The issue: Trucks are parked where they aren’t wanted
Over the last few board meetings, Cornelius commissioners have heard from staff that commercial vehicles have been parking on private property reportedly affecting local businesses, and cars with boats or trailers have been parking on public streets taking up multiple spaces. Both have led to complaints from residents who sought advice from town staff. Concerns include not liking the look for the town, safety and damage to private roads. In certain places signs have been posted not to park there, and tractor-trailers have reportedly run over the signs. Deputy Town Manager and Planning Director Wayne Herron said at a September pre-meeting discussion on the topic that there was little the town could do because the planning department couldn’t enforce it with the rules the town had. The way something could be done was to change the rules on what dimensions of vehicles are allowed to park in certain areas.
What happened: Commissioners adopted rule changes
The board agreed to change the rules regarding what size vehicles can park in certain areas. Chapter 3 of the Land Development Code has been changed regarding general parking for commercial vehicles. The general parking rule now states commercial vehicles used primarily for commercial purposes and with more than two axles are prohibited from parking in residential districts, with an added provision that states “and commercial districts, unless in a designated loading area or approved storage area.” An amendment was also made to the Code of Ordinances to change the size of vehicles not allowed to park on public streets. They include private vehicles whose overall dimensions, including an attached trailer, are more than 80 inches in width, 20 feet in length or 8 feet in height. Not all commissioners were on board with all of the changes. Commissioner Kurt Naas called the motion of stopping commercial parking in commercial areas “killing a butterfly with a sledgehammer” and noted, “if people were parking Ferraris instead of trucks we wouldn’t be having this discussion.”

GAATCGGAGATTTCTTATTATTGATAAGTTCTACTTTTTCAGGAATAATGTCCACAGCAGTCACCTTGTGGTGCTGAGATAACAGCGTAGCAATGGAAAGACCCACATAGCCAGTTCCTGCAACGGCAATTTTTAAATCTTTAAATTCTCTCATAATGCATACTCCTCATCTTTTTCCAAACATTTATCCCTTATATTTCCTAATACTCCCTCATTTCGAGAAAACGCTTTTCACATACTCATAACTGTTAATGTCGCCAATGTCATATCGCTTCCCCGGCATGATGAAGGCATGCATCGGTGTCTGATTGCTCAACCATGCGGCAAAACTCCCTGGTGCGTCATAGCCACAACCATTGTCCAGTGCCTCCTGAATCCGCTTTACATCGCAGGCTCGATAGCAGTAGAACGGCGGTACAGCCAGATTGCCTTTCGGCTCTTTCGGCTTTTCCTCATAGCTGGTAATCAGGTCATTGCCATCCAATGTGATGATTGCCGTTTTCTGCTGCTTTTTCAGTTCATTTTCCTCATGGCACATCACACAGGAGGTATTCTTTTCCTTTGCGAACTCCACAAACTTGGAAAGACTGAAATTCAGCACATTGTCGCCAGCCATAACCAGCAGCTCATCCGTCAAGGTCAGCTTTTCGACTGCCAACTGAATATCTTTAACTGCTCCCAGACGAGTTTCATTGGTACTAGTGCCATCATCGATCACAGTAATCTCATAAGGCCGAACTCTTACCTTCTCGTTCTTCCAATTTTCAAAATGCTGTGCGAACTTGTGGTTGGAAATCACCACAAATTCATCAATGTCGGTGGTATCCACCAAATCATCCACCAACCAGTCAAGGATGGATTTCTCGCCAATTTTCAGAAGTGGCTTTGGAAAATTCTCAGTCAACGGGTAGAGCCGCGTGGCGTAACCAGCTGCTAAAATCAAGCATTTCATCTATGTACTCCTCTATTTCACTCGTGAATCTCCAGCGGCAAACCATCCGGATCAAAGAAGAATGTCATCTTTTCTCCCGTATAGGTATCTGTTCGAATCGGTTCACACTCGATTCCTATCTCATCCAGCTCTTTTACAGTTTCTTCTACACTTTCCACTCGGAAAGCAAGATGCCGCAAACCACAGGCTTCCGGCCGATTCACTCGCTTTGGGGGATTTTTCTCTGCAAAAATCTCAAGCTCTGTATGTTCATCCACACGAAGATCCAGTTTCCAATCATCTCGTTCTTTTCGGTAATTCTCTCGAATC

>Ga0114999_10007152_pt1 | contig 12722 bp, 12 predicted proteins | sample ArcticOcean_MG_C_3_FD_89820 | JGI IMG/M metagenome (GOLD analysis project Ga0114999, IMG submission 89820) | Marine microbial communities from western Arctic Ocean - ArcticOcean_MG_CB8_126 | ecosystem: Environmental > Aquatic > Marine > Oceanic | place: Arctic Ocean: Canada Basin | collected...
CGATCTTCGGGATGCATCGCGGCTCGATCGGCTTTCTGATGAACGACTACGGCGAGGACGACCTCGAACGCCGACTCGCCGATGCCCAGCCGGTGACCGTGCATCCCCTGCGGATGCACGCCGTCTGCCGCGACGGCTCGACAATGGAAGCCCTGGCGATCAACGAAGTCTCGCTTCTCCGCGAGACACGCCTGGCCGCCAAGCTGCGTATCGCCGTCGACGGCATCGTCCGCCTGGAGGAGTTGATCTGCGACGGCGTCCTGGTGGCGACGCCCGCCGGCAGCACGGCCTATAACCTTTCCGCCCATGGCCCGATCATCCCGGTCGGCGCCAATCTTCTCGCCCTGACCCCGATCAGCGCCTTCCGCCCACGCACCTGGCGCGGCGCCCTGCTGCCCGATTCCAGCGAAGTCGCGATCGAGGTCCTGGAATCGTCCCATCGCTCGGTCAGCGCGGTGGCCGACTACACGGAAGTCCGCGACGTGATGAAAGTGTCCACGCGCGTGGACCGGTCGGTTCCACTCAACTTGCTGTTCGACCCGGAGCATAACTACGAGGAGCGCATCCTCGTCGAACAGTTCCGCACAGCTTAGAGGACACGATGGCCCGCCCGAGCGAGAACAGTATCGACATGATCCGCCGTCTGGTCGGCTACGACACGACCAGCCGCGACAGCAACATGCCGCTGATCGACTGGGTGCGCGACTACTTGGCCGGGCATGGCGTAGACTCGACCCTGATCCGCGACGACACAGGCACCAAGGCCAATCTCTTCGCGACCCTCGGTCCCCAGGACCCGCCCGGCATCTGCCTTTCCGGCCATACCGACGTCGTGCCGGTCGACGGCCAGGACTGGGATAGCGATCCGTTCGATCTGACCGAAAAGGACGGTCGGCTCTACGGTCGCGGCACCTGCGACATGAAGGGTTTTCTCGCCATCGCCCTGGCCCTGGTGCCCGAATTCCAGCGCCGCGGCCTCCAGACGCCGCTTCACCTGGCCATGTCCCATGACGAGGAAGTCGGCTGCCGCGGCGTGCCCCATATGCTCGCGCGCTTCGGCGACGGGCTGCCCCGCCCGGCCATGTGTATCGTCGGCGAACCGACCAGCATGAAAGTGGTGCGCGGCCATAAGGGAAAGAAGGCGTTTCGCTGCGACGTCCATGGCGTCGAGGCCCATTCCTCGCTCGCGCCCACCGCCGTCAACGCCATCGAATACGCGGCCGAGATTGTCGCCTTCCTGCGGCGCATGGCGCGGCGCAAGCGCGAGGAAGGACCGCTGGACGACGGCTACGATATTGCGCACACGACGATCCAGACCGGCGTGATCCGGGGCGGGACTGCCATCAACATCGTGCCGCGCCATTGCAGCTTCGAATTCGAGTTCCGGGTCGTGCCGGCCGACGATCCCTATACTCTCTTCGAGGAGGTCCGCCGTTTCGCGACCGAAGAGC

What it means: Enforcement is now allowed
Temporary parking of delivery trucks, moving vans and similar vehicles delivering goods and services are excluded from the change in the General Provisions chapter of the Land Development Code. Tractor-trailers parking in the approved areas behind commercial buildings or near loading docks must still do that with permission of the property owner, not the town. Vehicles parking where they are not allowed will cause violations to go to the property owners. On public streets, vehicles that don’t meet the size dimensions can only be parked in the same spot for 24 hours or less. Herron noted, to the agreement of other commissioners, that the town doesn’t have a lot of time to go out and look for violators. The aim is to go after the ones that are truly a nuisance and are leading to complaints.